When interviewed, Irem Nurcan, who currently attends VCU as a Bioinformatics undergraduate, had this to say:
Why did you choose BNFO as a major?
Since high school, I wasn’t into only learning about biology. Coming from a strong biological background, and combining programming brings out the bioinformatics science. It is a very exciting science.
In highschool we have career fairs. My idea was to study Molecular Biology and Genetics in Turkey. When I came here, I realized I could combine them. I think my concentration will be in genomics.
What brought you to VCU?
I was thinking of getting my degree in computer science in Turkey, and then my dad moved the family to the United States and I thought about what to do for 6 months. For the last three years I was in Fairfax, VA, in community college.
Other Virginia colleges don’t teach bioinformatics at the undergraduate level. When you get your BS or MS, it will just be biology. I wanted to be a bioinformatics major.
What do you want to do with your degree?
I definitely want to go to graduate school, finish all my school right away. The thing that I’m interested in is genomic science, including pharmacogenomics. But I don’t want to go to medical school. My uncle is a doctor, and I saw what he does and there is a limit. I lost several family members to different diseases. I want to develop the tools that will help to predict the diseases that will harm people. Bioinformatics can be used to predict a disease before a disease starts based on your genes. You can prepare, be immune, doctors can save lives.
Derek Austin, who recently graduated from VCU with a Masters of Bioinformatics and currently pursuing his PhD at Columbia University, had the following to say:
I've always had an interest in genetics, stemming from my childhood when I daydreamed of a cucumber that smelled like a rose. Growing up, I was always on the computer, and bioinformatics was the perfect way to combine my interest in genomics with my talent for computers.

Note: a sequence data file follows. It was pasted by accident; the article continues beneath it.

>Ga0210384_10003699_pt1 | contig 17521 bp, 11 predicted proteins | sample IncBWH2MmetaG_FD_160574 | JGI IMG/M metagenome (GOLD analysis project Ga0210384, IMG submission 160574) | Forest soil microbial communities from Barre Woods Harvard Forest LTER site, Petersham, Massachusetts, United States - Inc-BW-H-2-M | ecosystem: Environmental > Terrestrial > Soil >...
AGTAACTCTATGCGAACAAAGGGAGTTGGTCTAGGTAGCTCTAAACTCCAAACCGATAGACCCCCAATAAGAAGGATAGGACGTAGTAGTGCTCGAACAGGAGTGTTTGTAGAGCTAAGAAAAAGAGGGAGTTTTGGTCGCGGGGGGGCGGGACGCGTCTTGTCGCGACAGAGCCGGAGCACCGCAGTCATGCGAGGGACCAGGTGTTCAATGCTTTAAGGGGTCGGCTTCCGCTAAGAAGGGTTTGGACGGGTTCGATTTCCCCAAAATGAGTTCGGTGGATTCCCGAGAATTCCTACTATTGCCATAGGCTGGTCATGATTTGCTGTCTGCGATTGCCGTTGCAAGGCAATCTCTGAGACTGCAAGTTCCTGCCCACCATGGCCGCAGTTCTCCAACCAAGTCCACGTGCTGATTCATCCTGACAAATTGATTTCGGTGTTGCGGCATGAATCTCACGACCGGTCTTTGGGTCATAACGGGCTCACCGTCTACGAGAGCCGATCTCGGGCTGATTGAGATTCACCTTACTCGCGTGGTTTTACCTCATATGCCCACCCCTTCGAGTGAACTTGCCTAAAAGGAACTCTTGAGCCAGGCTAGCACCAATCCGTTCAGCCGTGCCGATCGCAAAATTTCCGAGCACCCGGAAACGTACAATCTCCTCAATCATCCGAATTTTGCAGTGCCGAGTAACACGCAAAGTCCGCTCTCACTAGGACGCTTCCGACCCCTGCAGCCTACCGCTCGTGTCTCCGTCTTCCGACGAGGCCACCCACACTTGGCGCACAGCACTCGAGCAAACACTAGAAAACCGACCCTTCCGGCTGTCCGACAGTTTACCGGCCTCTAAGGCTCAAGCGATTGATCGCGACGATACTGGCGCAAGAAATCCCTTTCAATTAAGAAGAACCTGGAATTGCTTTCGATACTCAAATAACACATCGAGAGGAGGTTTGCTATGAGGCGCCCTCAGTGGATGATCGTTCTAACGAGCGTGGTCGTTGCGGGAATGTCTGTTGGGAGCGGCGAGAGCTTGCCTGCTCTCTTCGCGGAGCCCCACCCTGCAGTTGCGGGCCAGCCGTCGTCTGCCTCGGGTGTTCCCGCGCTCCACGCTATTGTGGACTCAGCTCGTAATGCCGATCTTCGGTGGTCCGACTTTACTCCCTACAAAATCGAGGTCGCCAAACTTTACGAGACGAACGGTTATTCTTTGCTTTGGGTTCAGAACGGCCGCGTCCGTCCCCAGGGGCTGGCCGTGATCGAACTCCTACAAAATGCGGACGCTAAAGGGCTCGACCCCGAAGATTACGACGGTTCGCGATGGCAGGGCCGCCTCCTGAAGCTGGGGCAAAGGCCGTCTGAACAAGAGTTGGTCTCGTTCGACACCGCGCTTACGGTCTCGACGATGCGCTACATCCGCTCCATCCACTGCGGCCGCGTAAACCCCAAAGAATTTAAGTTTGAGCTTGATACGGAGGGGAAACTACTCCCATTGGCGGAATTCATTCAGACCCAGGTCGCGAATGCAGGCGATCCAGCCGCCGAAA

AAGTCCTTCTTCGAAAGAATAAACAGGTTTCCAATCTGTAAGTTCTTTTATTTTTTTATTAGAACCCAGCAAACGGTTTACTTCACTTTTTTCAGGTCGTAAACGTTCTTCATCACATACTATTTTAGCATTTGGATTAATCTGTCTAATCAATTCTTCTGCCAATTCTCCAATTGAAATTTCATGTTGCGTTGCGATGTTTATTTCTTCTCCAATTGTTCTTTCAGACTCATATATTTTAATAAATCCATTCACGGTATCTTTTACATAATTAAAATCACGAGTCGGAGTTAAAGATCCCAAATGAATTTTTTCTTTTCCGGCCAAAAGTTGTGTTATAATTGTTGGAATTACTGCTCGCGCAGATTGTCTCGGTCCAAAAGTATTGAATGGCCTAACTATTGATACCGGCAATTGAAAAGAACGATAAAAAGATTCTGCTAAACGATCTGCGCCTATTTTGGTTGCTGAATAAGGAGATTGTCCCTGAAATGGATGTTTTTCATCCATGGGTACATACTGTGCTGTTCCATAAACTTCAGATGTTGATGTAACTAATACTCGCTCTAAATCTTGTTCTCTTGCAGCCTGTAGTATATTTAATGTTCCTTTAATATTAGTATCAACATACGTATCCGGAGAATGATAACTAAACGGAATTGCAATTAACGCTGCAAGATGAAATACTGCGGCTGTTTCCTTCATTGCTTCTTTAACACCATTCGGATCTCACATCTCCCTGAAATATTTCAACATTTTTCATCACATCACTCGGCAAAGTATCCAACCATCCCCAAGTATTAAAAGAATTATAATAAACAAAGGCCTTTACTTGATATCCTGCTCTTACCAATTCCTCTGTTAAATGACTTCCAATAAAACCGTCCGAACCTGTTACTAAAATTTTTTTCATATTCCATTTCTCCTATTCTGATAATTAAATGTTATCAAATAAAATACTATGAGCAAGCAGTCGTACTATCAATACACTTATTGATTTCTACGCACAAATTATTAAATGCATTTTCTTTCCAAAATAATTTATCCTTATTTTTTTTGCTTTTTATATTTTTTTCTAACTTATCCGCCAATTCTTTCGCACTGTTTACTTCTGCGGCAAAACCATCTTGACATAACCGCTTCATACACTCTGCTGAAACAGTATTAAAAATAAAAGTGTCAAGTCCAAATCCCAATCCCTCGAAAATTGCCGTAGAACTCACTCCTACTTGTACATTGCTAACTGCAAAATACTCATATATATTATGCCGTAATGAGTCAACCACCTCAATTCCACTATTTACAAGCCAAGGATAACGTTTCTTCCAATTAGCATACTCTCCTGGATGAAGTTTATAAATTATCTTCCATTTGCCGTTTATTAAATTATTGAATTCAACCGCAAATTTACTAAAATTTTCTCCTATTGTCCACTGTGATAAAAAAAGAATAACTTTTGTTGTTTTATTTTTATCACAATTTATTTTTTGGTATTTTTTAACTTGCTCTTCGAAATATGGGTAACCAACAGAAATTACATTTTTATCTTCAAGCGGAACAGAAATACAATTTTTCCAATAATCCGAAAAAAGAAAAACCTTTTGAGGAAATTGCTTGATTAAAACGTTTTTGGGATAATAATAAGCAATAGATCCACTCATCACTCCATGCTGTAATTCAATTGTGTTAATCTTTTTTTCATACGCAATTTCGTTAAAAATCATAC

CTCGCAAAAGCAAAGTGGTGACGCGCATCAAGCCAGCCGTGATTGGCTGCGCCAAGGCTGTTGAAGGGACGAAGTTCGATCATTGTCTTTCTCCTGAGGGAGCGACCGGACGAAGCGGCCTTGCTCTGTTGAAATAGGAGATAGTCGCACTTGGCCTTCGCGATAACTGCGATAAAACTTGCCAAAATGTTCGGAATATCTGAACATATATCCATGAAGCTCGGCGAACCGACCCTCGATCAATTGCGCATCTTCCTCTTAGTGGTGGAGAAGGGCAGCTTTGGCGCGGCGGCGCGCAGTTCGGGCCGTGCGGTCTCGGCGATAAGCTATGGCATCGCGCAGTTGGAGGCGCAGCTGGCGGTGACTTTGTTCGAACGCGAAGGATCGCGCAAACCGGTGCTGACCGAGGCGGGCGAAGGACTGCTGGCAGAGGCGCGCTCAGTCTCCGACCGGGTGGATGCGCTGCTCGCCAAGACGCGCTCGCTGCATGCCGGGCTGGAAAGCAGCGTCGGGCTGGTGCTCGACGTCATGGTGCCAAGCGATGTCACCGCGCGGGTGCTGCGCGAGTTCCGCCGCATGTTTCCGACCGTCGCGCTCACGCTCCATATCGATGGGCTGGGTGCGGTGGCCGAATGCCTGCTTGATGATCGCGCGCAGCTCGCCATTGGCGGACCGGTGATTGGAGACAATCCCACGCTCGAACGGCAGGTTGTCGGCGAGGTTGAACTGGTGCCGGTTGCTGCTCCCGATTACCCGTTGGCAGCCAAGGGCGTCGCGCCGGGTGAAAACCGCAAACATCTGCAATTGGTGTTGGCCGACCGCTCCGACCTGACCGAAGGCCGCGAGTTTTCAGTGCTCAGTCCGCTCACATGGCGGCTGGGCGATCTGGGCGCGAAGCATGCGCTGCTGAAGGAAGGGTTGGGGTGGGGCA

Why Bioinformatics at VCU?
Coming from the West End of Henrico County, 10 miles away, all of my friends ignored VCU as too local. However, I knew that the vibrant campus and the real city would be a vast change from my suburban lifestyle. Plus, I was eager to participate in the undergraduate program in bioinformatics, especially with the option to pursue the accelerated BS/MS, which I am now on the verge of completing. VCU has also offered me a fantastic variety of coursework, research opportunities, and study abroad experiences that I never would have had elsewhere.
What are your future plans now that you have graduated from VCU?
I am still pursuing my dream of innovative biological research, so I will be continuing my education at Columbia University's PhD program in Biomedical Informatics, starting in the Fall of 2008. From there, I can see a clear path for myself toward leading a research team investigating the mechanisms of human disease phenotypes.